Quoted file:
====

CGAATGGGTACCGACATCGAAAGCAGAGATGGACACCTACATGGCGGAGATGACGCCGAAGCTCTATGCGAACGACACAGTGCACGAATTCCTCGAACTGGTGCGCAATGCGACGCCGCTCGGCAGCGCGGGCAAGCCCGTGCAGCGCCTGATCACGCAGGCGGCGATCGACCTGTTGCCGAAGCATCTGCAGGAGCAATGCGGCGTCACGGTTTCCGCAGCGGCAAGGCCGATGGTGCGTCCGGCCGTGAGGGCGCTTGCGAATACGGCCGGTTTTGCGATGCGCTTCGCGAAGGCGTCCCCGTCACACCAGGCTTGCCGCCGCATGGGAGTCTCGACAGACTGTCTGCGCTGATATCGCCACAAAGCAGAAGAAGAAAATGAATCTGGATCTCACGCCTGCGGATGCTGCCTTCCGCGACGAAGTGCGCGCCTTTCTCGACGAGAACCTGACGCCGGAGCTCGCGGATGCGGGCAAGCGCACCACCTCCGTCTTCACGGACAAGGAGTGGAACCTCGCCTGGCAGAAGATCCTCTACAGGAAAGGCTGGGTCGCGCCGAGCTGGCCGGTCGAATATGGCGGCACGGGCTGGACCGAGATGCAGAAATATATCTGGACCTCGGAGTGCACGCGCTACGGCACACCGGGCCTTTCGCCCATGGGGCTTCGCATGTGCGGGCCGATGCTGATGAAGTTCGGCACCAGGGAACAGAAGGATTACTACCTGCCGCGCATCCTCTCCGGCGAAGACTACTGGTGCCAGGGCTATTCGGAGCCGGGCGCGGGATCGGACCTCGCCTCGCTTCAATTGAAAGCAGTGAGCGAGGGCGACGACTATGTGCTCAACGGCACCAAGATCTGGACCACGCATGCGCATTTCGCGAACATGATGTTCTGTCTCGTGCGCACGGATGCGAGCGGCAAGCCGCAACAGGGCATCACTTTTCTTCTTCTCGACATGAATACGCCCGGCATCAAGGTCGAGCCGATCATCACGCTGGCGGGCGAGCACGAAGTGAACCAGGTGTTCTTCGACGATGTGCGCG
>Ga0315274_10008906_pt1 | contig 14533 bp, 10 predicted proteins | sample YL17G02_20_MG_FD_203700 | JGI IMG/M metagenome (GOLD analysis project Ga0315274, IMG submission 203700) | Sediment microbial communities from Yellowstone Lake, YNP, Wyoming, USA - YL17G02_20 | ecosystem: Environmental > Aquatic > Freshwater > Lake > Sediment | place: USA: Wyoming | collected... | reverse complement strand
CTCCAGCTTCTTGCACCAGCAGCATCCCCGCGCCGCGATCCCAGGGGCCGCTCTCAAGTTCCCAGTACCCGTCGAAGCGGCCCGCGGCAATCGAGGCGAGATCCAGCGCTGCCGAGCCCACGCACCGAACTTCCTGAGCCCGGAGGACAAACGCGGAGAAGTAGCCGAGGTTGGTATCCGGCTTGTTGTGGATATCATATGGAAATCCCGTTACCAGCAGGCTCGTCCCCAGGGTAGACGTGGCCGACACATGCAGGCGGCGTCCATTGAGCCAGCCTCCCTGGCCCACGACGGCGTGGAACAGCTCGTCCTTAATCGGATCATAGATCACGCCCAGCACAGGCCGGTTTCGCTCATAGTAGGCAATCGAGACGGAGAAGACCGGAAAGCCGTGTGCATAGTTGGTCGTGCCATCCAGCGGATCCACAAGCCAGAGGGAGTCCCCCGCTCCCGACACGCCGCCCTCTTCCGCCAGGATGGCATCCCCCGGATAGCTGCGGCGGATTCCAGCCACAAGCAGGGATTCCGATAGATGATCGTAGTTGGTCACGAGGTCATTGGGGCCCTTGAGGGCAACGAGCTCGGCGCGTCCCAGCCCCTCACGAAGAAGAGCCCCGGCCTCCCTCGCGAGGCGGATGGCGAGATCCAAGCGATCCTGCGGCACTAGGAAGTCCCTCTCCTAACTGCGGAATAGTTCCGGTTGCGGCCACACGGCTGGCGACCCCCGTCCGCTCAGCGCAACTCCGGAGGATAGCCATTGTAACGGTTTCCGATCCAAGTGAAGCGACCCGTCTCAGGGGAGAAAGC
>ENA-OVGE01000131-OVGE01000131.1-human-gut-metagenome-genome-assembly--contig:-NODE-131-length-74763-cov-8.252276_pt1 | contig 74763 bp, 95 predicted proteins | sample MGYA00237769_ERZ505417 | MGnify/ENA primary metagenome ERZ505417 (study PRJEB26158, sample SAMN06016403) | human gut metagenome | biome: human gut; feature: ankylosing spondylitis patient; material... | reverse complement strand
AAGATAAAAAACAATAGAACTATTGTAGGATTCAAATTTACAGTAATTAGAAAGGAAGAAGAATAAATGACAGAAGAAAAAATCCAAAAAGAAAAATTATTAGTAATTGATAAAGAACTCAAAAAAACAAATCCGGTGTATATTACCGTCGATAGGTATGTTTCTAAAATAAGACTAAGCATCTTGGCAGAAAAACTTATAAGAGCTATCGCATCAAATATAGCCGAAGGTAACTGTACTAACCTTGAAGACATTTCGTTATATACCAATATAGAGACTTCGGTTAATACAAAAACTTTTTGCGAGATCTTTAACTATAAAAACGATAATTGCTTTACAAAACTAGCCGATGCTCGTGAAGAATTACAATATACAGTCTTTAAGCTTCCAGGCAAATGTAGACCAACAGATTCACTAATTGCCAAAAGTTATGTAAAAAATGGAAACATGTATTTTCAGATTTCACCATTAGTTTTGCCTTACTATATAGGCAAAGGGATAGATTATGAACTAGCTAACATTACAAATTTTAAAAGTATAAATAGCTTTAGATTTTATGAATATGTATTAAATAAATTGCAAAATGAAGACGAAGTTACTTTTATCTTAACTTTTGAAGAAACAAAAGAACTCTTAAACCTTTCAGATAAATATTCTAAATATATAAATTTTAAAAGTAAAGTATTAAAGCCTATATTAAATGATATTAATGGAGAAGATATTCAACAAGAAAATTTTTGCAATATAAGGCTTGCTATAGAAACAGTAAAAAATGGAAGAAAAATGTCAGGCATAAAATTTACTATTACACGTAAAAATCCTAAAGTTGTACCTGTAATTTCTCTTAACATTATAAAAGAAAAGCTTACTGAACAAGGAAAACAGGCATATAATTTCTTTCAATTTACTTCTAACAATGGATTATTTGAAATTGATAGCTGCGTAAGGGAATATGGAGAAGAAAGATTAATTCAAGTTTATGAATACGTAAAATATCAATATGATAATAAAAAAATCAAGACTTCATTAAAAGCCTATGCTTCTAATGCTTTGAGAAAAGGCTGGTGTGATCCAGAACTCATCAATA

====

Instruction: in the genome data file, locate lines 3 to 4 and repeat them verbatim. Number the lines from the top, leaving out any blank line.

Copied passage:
CTCCAGCTTCTTGCACCAGCAGCATCCCCGCGCCGCGATCCCAGGGGCCGCTCTCAAGTTCCCAGTACCCGTCGAAGCGGCCCGCGGCAATCGAGGCGAGATCCAGCGCTGCCGAGCCCACGCACCGAACTTCCTGAGCCCGGAGGACAAACGCGGAGAAGTAGCCGAGGTTGGTATCCGGCTTGTTGTGGATATCATATGGAAATCCCGTTACCAGCAGGCTCGTCCCCAGGGTAGACGTGGCCGACACATGCAGGCGGCGTCCATTGAGCCAGCCTCCCTGGCCCACGACGGCGTGGAACAGCTCGTCCTTAATCGGATCATAGATCACGCCCAGCACAGGCCGGTTTCGCTCATAGTAGGCAATCGAGACGGAGAAGACCGGAAAGCCGTGTGCATAGTTGGTCGTGCCATCCAGCGGATCCACAAGCCAGAGGGAGTCCCCCGCTCCCGACACGCCGCCCTCTTCCGCCAGGATGGCATCCCCCGGATAGCTGCGGCGGATTCCAGCCACAAGCAGGGATTCCGATAGATGATCGTAGTTGGTCACGAGGTCATTGGGGCCCTTGAGGGCAACGAGCTCGGCGCGTCCCAGCCCCTCACGAAGAAGAGCCCCGGCCTCCCTCGCGAGGCGGATGGCGAGATCCAAGCGATCCTGCGGCACTAGGAAGTCCCTCTCCTAACTGCGGAATAGTTCCGGTTGCGGCCACACGGCTGGCGACCCCCGTCCGCTCAGCGCAACTCCGGAGGATAGCCATTGTAACGGTTTCCGATCCAAGTGAAGCGACCCGTCTCAGGGGAGAAAGC
>ENA-OVGE01000131-OVGE01000131.1-human-gut-metagenome-genome-assembly--contig:-NODE-131-length-74763-cov-8.252276_pt1 | contig 74763 bp, 95 predicted proteins | sample MGYA00237769_ERZ505417 | MGnify/ENA primary metagenome ERZ505417 (study PRJEB26158, sample SAMN06016403) | human gut metagenome | biome: human gut; feature: ankylosing spondylitis patient; material... | reverse complement strand